Imagine you’re a pharma sales rep promoting a new Type 2 diabetes medication. Your mission? Get to know each doctor’s personality and adapt your sales presentation to them. Using clues and evidence about the doctor, you figure out the best strategy.
Sound fun? That’s because it’s a game.
Called Detective, it’s one of the latest pharma-focused games in The Game Agency’s Training Arcade portfolio, which companies are using to train sales reps, onboard new employees and reinforce information about new products.
Other games include unique-to-pharma issues like Scenarios and Recall, along with more traditional Jeopardy, Trivia and Match 3 games. With the latter, instead of sports trivia or ancient history questions, the content and questions are crafted from training materials.
Iain Boomer, head of learning for AbbVie Canada, has been using The Game Agency's gamification for years, but its use became especially important during the pandemic when sales reps were shut out of doctors’ offices and most of the company worked from home with long days collaborating on Zoom and Teams meetings.
“Gamification has become more important and more impactful in the virtual environment,” he said. “The pandemic showed we need this now more than ever. … It’s given an extra push to what has always been core to what we do, which is retention and recall in a fun and engaging manner.”
AbbVie Canada uses gamification to onboard new reps, district managers and brand managers as well as for national sales meetings. Instead of studying or reading up, AbbVie asks employees to do the advance work through gamification tasks and then follows with more tasks after the meetings to boost retention and recall, Boomer said.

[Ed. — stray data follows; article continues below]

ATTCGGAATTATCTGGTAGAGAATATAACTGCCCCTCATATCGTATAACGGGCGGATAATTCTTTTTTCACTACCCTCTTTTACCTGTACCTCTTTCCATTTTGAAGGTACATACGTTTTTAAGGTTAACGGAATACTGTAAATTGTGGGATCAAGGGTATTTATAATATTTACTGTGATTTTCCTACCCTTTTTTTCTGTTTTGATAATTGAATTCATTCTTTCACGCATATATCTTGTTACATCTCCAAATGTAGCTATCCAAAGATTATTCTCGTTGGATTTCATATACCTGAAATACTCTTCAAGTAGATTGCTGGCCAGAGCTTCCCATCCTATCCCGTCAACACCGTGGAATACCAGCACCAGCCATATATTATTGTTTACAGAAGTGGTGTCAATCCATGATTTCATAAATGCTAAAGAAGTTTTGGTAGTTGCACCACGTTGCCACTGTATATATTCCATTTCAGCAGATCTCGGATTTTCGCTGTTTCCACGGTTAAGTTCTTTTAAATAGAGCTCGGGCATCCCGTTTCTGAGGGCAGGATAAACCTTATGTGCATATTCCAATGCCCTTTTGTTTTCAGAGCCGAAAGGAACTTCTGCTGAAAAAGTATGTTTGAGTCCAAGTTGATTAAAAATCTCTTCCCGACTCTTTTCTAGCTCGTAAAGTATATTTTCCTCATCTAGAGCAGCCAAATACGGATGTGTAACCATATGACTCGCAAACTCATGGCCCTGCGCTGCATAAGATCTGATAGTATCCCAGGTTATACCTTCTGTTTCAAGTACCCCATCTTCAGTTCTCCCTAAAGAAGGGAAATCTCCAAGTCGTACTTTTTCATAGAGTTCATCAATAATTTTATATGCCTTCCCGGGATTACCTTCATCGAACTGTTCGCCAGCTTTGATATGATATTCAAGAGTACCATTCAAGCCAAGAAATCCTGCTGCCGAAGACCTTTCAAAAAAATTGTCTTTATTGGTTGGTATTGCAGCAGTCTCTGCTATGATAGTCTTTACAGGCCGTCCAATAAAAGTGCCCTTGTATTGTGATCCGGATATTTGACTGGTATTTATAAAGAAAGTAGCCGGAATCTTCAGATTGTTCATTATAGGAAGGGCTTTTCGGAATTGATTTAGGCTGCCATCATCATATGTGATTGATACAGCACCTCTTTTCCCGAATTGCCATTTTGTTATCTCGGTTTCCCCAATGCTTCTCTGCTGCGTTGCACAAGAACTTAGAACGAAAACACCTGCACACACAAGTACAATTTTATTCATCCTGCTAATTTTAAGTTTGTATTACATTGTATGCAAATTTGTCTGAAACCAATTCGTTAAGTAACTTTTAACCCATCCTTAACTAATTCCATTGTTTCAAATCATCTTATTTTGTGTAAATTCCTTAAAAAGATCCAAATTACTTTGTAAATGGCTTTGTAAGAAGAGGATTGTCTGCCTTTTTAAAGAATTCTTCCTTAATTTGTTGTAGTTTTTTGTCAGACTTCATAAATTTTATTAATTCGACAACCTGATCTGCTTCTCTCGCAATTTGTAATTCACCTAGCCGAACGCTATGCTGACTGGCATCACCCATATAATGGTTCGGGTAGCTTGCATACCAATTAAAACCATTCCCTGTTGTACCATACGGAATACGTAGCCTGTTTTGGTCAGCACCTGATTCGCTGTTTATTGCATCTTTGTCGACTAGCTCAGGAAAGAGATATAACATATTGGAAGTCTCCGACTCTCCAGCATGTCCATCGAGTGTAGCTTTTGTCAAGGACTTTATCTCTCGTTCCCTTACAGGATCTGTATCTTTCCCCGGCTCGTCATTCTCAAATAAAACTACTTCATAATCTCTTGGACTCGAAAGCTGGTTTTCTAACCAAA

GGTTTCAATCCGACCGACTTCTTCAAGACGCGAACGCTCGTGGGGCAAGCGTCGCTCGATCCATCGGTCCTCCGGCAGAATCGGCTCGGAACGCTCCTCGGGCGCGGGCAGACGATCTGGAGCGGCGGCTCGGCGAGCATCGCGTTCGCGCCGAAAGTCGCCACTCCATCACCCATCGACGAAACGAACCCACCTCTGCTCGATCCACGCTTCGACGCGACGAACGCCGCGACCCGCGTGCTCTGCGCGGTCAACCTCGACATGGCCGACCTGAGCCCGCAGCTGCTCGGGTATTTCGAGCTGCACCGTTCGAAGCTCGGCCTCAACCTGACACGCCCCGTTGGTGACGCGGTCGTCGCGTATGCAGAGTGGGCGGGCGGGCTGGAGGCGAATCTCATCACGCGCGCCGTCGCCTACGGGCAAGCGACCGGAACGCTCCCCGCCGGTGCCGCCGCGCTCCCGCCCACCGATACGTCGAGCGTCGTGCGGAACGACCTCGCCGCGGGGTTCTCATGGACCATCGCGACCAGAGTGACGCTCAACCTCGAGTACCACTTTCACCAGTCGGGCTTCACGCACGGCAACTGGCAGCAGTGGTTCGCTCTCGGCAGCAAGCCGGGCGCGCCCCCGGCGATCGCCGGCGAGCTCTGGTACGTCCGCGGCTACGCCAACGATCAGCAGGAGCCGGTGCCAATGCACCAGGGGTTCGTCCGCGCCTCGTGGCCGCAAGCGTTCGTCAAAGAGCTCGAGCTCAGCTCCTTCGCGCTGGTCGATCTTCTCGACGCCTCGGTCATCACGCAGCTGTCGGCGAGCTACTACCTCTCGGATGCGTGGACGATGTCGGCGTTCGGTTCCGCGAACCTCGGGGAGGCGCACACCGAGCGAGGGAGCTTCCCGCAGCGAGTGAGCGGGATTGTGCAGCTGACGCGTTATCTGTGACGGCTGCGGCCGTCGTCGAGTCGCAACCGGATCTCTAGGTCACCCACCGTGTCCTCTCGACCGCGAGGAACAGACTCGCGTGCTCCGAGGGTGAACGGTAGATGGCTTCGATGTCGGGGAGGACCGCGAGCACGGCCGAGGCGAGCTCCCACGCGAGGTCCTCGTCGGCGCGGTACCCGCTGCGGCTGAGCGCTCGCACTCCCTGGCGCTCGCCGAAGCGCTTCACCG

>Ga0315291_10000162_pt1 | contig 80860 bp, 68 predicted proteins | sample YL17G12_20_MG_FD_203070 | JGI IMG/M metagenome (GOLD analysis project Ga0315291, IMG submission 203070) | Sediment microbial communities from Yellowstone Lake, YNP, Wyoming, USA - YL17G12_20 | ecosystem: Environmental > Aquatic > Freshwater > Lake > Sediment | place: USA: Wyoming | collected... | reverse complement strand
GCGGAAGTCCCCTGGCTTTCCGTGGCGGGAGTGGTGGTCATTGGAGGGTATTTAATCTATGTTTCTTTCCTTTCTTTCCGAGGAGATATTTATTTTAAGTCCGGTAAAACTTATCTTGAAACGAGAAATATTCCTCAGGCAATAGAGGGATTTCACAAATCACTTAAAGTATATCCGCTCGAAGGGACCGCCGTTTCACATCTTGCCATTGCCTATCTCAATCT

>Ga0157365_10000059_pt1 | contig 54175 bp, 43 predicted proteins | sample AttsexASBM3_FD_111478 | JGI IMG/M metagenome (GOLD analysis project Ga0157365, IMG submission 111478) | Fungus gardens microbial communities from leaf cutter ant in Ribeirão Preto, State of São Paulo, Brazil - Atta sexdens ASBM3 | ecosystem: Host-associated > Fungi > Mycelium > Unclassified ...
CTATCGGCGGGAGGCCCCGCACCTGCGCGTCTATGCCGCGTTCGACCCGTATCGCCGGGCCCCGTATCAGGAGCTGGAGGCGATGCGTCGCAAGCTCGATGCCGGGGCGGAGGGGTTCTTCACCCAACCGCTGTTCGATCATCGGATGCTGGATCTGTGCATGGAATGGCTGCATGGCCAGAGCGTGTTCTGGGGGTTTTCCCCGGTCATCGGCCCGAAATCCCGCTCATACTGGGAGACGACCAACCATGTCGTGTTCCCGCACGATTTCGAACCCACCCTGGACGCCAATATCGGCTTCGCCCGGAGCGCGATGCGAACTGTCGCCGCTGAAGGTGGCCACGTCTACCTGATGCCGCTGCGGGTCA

"Every time we do this, we hear how fantastic it was, we get big thank-you's and applause—and every time, we change their perspective, the way we engage together and the way that they retain the information," he said.
For clinical research organizational Covance, running trials for pharma clients changed suddenly and dramatically during COVID-19, and gamification became a key tool.
“We’d done Training Arcade games before and found the average person plays the game at least twice—when we usually have a hard enough time getting them to complete the training one time and on time. The fact that they’re going back again on their own because they want to get a better score is huge,” Katelyn Rodriguez, associate director of learning operations at Covance, said.
Along with bumping retention with the virtual play, Covance also used games—such as Jeopardy online challenges about their colleagues, for instance—to keep people feeling connected while they were separated at home, she said.
Stephen Baer, chief creative officer at The Game Agency, said he’s heard similar stories from other clients throughout the pandemic.
“Games and gamification are really nice way to feel connected and to help them feel like they’re part of a community and engaging with their colleagues which is so different today,” he said.
“And there’s a motivation to come back—whether they want to be the best selves they can be or whether they want to beat people on the leaderboard or whether they want that prize. It doesn’t really matter why, because the reality is there’s a knowledge transfer and a level of retention that you can’t achieve with most typical training,” he said.